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Rules on Special-Needs Students in Voc. Ed. Blocked

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With a provision attached to the Elementary and Secondary Education Act, Congress has laid to rest--at least temporarily--a pitched battle over the extent to which special-needs students should be guaranteed access to vocational programs and federal vocational-education funding.

The legislation, which Congress sent to President Clinton last week, bars the Education Department from issuing new regulations before the Carl D. Perkins Vocational and Applied Technology Education Act is reauthorized next year.

The department had intended to publish rules designed to increase access to vocational education for "special populations," such as students who are economically disadvantaged, limited-English proficient, or disabled, or girls who seek to enter nontraditional fields.

The new rules were intended to reverse regulations issued by the Bush Administration that critics say violate both the Perkins Act and federal civil-rights laws. Department officials apparently also hoped that the new rules would settle a lawsuit filed in 1992 by the Center for Law and Education challenging the Bush Administration regulations.

When Congress reauthorized the Perkins Act in 1990, lawmakers replaced language setting aside separate pots of federal money for programs geared to specific needy populations with language requiring states and districts to insure that their programs meet the needs of those populations.

"They were saying, 'We don't care what dollars you spend where,'" but rather, "'We want you to have a set of goals for your program, and here are some dollars to help,'" said Paul Weckstein, a co-director of the Center for Law and Education.

The controversy centers on a section of regulations the Bush Administration issued in 1992 to implement the 1990 law.

'To the Extent Possible'

The provision states that recipients of Perkins funds are required to provide supplementary services to special-needs students only "to the extent possible from funds received under the act," and that the supplementary-services requirement applies only to "projects" funded under the Perkins Act.

Mr. Weckstein argued that without supplementary services, some students have no meaningful access to programs.

For example, he said, for students who are limited-English proficient, equal access "does not mean 'come sit down in a classroom where you don't understand a word of that language."'

Instead, he said, any school receiving Perkins funds should provide assistance for L.E.P. students in all vocational programs.

The goal of the lawsuit "was to return the regulations to the words of the act, so that recipients were treating their program holistically," Mr. Weckstein said. That way, he added, a special-needs student interested in computer studies should not be told, for example, that, "because we're spending our federal dollars over here in culinary arts, the only place we have space for you in is culinary, so, like it or not, you're going to be a cook."

The center's lawsuit--as well as a letter sent to former Secretary of Education Lamar Alexander by Democratic members of Congress in 1992--argues that the current rules miscontrue the Perkins Act.

The law, critics say, requires that programs funded under it have certain attributes, among them enhanced access for special-needs students. But this does not mean that supplemental services can be limited to specific programs funded under the act, or that they are only required to the extent that federal funds are available.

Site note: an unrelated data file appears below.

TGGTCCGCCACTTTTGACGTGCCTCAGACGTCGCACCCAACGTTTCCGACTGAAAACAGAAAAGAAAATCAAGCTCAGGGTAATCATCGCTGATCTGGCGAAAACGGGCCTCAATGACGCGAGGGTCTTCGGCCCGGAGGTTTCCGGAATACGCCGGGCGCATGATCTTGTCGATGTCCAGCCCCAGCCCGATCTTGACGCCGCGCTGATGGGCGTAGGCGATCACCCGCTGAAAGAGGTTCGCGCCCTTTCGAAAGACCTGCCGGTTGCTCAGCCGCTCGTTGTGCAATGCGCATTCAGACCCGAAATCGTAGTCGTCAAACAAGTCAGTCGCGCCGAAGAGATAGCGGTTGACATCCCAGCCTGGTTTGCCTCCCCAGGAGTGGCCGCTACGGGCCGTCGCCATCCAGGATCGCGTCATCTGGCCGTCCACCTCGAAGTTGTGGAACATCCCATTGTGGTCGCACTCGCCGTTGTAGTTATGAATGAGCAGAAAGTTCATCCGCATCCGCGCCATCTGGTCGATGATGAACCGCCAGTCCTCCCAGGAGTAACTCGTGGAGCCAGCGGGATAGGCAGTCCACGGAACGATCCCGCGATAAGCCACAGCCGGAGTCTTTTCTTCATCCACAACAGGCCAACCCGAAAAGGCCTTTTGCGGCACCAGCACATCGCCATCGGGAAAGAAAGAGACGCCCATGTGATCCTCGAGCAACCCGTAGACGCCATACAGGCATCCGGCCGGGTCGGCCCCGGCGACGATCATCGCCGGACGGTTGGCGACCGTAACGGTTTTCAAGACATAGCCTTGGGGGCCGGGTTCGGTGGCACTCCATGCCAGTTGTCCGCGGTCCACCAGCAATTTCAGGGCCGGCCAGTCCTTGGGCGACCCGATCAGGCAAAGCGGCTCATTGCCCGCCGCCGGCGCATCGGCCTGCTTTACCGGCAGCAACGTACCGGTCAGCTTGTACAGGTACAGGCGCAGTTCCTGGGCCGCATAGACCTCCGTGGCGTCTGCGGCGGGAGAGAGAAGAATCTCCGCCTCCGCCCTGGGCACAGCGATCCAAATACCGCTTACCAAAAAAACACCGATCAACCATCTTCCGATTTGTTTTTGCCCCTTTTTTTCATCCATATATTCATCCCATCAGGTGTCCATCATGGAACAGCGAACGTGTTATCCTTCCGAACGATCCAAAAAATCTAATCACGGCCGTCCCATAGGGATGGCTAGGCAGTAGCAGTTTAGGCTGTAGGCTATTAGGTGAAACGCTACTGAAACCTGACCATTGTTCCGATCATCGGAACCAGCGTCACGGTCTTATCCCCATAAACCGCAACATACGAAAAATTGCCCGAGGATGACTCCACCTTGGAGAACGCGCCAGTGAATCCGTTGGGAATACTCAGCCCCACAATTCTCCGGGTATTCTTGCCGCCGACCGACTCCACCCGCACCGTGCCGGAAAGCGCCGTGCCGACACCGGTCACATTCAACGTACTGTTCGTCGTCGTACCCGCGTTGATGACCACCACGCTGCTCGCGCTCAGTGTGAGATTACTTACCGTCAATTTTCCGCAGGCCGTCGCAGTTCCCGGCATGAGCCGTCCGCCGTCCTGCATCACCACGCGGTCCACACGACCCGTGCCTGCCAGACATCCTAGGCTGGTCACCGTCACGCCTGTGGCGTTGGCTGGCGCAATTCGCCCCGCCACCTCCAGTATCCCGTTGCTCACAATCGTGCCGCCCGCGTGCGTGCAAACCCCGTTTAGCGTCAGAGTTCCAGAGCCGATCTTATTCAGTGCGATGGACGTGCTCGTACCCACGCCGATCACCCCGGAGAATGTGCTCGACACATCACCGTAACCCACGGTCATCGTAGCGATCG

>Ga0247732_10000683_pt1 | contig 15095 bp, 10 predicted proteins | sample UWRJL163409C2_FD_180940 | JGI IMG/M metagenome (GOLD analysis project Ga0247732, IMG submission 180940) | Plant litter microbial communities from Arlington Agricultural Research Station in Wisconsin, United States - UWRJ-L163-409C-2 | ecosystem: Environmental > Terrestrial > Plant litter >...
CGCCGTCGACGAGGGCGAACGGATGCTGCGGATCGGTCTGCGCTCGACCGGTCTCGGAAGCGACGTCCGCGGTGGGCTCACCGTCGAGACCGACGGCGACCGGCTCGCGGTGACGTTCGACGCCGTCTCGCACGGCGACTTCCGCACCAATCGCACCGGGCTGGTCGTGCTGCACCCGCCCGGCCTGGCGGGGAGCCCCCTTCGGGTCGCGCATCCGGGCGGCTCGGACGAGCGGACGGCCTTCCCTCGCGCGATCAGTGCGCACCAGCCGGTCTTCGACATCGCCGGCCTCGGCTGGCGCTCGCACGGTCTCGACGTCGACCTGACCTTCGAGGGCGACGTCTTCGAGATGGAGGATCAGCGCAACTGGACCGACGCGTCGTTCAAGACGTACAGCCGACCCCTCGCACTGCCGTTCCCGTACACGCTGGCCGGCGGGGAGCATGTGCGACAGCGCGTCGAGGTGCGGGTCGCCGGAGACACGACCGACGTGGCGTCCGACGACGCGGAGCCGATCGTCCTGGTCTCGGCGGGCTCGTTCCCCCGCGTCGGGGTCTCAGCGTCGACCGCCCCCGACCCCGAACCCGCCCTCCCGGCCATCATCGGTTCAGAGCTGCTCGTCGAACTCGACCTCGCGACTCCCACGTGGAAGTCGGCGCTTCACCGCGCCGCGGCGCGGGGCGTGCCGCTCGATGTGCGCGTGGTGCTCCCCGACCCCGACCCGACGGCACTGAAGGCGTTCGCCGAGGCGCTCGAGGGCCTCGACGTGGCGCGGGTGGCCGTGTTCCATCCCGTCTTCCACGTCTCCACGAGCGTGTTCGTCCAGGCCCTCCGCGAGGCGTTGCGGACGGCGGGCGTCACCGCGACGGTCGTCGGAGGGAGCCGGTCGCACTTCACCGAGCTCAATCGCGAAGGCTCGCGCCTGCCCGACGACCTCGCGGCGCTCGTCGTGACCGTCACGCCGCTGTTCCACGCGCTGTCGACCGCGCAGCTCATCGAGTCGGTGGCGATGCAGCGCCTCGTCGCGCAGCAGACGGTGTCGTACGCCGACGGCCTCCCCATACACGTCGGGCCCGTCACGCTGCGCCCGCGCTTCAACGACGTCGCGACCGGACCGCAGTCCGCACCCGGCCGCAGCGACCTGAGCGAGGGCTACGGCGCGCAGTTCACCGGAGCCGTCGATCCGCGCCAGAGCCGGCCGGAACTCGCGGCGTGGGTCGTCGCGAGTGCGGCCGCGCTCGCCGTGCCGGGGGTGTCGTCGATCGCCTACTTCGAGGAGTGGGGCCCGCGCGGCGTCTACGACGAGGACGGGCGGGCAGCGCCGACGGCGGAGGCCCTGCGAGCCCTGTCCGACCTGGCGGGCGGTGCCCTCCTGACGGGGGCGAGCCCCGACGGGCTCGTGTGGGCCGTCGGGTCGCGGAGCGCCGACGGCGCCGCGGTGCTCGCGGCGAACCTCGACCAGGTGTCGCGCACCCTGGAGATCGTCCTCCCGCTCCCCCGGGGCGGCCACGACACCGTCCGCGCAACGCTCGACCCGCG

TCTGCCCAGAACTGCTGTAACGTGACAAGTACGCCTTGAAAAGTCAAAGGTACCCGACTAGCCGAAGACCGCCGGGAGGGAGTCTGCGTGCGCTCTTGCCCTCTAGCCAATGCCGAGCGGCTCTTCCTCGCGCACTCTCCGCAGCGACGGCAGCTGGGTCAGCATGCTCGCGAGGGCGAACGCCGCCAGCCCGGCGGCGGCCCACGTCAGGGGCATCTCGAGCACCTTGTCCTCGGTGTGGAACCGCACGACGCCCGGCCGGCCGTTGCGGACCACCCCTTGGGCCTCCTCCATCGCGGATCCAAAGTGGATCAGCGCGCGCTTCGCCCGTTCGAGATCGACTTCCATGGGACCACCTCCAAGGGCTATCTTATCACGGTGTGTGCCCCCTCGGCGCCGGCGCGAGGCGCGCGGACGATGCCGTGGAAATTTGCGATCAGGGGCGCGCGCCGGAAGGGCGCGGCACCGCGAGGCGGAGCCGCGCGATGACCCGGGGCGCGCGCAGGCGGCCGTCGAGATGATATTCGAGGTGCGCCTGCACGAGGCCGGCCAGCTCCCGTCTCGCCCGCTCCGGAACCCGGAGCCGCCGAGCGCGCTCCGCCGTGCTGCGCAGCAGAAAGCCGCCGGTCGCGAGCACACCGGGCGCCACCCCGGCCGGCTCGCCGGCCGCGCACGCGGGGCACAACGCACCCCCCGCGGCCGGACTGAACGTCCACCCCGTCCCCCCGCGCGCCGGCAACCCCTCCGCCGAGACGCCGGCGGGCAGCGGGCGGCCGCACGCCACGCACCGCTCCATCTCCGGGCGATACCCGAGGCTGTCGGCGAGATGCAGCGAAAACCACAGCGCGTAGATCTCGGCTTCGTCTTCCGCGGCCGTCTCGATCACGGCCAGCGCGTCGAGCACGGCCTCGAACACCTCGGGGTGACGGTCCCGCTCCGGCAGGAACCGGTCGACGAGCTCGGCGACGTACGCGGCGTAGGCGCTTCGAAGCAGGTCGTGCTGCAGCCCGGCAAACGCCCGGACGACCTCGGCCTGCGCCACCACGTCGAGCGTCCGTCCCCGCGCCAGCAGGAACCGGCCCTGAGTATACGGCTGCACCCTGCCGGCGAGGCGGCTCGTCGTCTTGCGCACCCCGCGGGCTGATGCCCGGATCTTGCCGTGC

Critics also argue that the Bush Administration's interpretation violates federal civil-rights laws guaranteeing all students equal access to education programs. Indeed, Congress specified in the Civil Rights Restoration Act that these laws apply to all programs of a recipient agency, not merely to programs that receive federal funding.

An Unfunded Mandate?

Secretary of Education Richard W. Riley apparently sided with the critics. Administration officials were unavailable for comment, but correspondence with lawmakers indicates that they intended to overturn the Bush rules.

Last summer, Republicans on the House Education and Labor Committee argued in a letter to Mr. Riley that "such a change exceeds the scope of the act and creates an unfunded federal mandate on states and local school districts."

The letter cited the National Assessment on Vocational Education, which concluded that special-needs students are overrepresented in high school vocational programs. (See Education Week, Jan. 19, 1994.)

"If you're forcing full access for special populations through all programs ... that's a pretty heavy cost burden on the state," an aide to Sen. Nancy Landon Kassebaum, R-Kan., said, adding that states "could be forced to cut back service in other areas that reduce services for the very populations they're supposed to be helping."

Republicans were apparently unable to sway Mr. Riley, but they succeeded in attaching an amendment to the Senate's E.S.E.A. bill in August. The amendment, approved by a vote of 63 to 37, would have halted any new Perkins regulations prior to reauthorization.

The language included in the final version of the bill, however, only restricts rules on the special-populations issue, in case rules for the new school-to-work-transition program refer to the Perkins Act.

Some observers suggested that the measure found bipartisan support because the Perkins Act will be reauthorized next year, and some Democrats were willing to concede the point for now.

"It's a prelude to the policy argument which will occur during the reauthorization," said John F. Jennings, the chief education counsel to the House Education and Labor Committee.

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